Yes, in fact, I noticed a hybrid (PSA+USAir) livery...essentially PSA color with "USAir" written in place of "PSA". If not having worked for USAir (or gone through the PSA acquisition of USAir)...🙂... you may search for e.g. "Hybrid PSA BAE 146 Reg N190US" to see this interesting paint (not able to show the Airliners.net image here)...

I also added, here, the other U.S. Operators of BAe-146 (including 2 paint schemes for USAir), that I found readily available in my own livery set (took just a few seconds each to capture here). I didn't know the aircraft was deployed so extensively within U.S. itself. Looks like it was a rather popular aircraft world-wide, anyway, literally from A-to-Z, (Albania to Zimbabwe, per Wiki)...probably due to its strong hot and high capability when the runways were not very long. I also understand that, in spite of 4 engines, it had a remarkably low-level of operational noise (due to the nature of its Turbofan Engines), which must have helped with its popularity.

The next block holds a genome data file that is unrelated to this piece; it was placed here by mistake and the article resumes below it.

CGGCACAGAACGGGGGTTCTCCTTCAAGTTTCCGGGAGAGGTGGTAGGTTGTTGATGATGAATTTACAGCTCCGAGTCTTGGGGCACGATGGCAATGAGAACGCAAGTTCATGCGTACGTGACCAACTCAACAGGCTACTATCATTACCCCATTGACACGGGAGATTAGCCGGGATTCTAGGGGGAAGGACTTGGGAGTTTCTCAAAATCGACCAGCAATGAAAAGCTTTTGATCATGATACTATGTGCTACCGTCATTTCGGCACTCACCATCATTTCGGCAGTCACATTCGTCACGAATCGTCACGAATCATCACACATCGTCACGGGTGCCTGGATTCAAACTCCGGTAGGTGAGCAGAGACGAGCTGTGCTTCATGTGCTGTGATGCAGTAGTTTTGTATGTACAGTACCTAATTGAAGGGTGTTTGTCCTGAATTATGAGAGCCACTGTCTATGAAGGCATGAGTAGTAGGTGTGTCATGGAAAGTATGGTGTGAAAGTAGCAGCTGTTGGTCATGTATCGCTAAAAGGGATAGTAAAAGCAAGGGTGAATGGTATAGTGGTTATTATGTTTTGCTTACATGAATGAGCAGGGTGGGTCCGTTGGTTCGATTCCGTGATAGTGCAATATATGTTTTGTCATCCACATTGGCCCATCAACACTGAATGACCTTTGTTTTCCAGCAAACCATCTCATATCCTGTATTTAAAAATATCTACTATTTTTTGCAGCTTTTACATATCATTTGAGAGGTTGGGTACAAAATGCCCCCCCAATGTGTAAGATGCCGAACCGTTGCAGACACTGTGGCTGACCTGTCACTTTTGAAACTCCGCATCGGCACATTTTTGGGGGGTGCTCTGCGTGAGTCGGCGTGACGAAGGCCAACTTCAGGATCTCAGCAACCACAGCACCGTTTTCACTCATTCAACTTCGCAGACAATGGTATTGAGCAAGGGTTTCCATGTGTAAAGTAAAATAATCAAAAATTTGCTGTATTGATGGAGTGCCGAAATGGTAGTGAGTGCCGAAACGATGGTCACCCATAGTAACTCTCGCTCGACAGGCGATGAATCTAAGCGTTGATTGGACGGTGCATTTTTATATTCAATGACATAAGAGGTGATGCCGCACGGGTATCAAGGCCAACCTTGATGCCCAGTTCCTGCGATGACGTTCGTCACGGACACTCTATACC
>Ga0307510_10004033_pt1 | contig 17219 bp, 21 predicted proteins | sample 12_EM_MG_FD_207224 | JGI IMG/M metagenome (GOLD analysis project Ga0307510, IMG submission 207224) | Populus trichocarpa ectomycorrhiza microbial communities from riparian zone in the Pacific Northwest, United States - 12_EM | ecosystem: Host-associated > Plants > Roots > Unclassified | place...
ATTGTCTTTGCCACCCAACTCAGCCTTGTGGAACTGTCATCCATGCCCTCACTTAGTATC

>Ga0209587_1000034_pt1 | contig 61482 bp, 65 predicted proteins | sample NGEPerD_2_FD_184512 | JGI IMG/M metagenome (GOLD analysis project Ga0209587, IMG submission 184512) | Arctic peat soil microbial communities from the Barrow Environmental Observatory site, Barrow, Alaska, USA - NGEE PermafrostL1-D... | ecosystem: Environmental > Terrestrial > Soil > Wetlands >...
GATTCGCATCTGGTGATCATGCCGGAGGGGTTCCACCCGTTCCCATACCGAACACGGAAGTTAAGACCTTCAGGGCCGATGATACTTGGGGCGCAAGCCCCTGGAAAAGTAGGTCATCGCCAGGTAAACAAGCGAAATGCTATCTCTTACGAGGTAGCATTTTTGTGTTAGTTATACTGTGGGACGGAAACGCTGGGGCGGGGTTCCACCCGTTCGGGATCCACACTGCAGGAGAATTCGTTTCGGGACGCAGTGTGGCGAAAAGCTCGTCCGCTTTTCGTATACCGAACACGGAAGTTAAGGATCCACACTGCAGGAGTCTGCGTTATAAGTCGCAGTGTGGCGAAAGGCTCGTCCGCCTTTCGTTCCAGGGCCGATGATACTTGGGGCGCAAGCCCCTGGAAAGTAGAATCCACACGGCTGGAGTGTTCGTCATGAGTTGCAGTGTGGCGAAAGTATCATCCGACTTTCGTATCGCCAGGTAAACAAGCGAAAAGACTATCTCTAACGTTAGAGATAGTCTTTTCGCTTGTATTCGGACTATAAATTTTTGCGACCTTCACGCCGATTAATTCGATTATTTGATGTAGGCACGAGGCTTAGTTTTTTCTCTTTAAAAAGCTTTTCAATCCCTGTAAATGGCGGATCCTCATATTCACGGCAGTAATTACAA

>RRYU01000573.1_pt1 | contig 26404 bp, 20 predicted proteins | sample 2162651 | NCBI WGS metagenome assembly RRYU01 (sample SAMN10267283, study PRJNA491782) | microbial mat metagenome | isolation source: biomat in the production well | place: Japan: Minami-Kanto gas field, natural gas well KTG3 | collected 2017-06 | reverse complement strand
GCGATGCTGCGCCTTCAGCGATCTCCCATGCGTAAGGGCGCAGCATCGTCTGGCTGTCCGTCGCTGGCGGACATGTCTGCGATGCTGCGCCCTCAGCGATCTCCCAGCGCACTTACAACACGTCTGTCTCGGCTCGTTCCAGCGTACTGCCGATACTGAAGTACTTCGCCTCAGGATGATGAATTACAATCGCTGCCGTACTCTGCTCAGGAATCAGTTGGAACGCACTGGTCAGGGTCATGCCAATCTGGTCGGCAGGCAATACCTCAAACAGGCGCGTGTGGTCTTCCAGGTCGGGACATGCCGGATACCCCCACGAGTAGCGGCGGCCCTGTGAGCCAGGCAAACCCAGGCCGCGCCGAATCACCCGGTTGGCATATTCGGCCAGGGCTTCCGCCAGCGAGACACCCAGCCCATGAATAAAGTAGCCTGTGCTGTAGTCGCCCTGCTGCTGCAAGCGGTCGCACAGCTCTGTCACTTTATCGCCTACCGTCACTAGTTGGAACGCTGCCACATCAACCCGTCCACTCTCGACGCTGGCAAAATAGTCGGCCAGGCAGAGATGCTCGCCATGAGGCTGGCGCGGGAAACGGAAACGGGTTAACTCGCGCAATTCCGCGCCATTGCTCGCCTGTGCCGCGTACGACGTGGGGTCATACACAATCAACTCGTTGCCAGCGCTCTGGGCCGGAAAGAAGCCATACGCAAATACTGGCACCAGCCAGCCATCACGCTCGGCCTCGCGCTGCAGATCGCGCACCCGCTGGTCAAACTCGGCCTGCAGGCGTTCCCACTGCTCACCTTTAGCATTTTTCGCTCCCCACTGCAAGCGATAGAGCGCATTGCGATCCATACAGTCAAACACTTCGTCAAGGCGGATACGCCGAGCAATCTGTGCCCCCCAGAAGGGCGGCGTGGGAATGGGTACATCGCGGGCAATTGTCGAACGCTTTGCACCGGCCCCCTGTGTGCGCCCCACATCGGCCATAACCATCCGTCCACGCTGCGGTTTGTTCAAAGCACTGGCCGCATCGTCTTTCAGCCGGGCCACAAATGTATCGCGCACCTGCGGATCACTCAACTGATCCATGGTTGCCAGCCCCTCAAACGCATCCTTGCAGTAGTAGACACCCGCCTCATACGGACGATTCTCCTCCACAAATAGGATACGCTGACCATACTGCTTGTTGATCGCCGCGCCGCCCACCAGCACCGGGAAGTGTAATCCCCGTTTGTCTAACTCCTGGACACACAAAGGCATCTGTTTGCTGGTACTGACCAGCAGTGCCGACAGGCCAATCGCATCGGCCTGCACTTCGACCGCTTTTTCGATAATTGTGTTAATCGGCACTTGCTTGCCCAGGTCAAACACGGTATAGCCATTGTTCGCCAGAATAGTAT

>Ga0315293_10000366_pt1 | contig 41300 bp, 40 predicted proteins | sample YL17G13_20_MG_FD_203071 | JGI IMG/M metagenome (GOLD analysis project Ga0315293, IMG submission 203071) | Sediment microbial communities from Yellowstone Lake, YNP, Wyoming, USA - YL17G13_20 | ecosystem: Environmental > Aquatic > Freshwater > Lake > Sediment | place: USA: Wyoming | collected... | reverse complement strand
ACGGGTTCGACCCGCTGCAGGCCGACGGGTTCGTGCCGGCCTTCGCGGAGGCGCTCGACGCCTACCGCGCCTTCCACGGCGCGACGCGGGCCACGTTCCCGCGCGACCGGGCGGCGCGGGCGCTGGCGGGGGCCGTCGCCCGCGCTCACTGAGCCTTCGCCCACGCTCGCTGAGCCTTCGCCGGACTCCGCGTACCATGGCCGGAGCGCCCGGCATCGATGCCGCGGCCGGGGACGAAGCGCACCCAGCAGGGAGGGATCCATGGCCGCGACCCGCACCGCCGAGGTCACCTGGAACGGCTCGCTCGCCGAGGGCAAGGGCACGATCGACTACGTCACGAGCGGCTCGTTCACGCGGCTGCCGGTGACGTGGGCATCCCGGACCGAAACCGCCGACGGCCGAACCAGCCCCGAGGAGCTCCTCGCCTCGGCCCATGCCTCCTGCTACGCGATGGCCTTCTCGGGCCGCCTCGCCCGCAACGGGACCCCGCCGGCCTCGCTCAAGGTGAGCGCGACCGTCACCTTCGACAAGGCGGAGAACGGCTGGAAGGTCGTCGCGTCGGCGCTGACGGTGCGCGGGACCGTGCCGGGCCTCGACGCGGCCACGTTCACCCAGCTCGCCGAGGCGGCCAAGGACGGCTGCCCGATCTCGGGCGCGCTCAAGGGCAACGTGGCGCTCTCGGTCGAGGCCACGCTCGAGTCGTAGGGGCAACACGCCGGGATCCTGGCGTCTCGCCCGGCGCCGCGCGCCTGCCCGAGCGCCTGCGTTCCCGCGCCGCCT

The list U.S. Operators (rather numerous!), follow the below images (all SIM images from JF/CLS BAe-146):

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U.S. BAe146 Operators:

  1.     AirCal - Former operator.
  2.     AirPac - Former operator (in Alaska).
  3.     Air Spray USA Inc. - Current operator flying converted BAe 146 aircraft as aerial firefighting air tankers.
  4.     Air Wisconsin (operating as United Express) - Former operator. Fleet included BAe 146-100, 146-200 and 146-300 aircraft. Only U.S. operator of BAe 146-300.